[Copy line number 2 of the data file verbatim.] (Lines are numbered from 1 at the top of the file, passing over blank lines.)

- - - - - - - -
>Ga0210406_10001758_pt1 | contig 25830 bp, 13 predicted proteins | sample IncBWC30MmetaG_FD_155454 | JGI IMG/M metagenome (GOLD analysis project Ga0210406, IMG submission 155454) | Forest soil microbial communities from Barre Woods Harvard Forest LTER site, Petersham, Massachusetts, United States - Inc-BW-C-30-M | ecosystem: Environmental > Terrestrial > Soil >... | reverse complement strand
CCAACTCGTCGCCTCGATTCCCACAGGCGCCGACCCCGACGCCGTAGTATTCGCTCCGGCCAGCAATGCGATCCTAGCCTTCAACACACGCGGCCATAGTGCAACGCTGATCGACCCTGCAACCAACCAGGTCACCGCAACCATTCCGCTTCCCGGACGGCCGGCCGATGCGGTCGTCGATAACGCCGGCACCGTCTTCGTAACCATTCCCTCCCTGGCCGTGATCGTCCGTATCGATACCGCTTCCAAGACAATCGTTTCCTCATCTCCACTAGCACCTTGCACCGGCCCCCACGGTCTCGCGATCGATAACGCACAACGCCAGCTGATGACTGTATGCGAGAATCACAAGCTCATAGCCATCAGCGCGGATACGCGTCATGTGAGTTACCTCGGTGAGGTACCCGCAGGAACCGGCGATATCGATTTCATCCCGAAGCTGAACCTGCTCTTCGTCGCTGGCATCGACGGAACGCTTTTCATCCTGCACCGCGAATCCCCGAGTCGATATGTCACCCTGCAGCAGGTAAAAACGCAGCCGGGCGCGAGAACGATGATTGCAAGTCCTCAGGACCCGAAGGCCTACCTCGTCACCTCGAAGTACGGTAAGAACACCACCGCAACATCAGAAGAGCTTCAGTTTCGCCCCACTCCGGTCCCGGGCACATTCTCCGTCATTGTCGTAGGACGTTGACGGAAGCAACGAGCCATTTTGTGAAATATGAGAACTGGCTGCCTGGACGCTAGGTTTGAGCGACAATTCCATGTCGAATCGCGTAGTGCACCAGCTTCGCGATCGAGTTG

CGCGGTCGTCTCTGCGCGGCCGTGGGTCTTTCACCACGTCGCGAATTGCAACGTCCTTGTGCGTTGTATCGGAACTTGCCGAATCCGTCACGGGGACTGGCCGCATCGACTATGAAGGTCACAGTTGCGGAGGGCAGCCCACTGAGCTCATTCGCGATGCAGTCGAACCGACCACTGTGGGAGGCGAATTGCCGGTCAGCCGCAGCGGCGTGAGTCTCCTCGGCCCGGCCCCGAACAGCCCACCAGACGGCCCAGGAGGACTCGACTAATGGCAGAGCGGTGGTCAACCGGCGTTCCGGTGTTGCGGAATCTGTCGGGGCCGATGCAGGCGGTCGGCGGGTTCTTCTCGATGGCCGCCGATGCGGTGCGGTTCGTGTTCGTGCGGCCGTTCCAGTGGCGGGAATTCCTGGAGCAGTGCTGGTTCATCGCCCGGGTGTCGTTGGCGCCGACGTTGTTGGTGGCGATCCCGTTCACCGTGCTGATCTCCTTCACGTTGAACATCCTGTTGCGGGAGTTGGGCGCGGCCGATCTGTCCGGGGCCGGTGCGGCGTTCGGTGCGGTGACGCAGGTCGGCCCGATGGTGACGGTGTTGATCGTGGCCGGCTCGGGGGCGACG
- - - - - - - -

CCAACTCGTCGCCTCGATTCCCACAGGCGCCGACCCCGACGCCGTAGTATTCGCTCCGGCCAGCAATGCGATCCTAGCCTTCAACACACGCGGCCATAGTGCAACGCTGATCGACCCTGCAACCAACCAGGTCACCGCAACCATTCCGCTTCCCGGACGGCCGGCCGATGCGGTCGTCGATAACGCCGGCACCGTCTTCGTAACCATTCCCTCCCTGGCCGTGATCGTCCGTATCGATACCGCTTCCAAGACAATCGTTTCCTCATCTCCACTAGCACCTTGCACCGGCCCCCACGGTCTCGCGATCGATAACGCACAACGCCAGCTGATGACTGTATGCGAGAATCACAAGCTCATAGCCATCAGCGCGGATACGCGTCATGTGAGTTACCTCGGTGAGGTACCCGCAGGAACCGGCGATATCGATTTCATCCCGAAGCTGAACCTGCTCTTCGTCGCTGGCATCGACGGAACGCTTTTCATCCTGCACCGCGAATCCCCGAGTCGATATGTCACCCTGCAGCAGGTAAAAACGCAGCCGGGCGCGAGAACGATGATTGCAAGTCCTCAGGACCCGAAGGCCTACCTCGTCACCTCGAAGTACGGTAAGAACACCACCGCAACATCAGAAGAGCTTCAGTTTCGCCCCACTCCGGTCCCGGGCACATTCTCCGTCATTGTCGTAGGACGTTGACGGAAGCAACGAGCCATTTTGTGAAATATGAGAACTGGCTGCCTGGACGCTAGGTTTGAGCGACAATTCCATGTCGAATCGCGTAGTGCACCAGCTTCGCGATCGAGTTG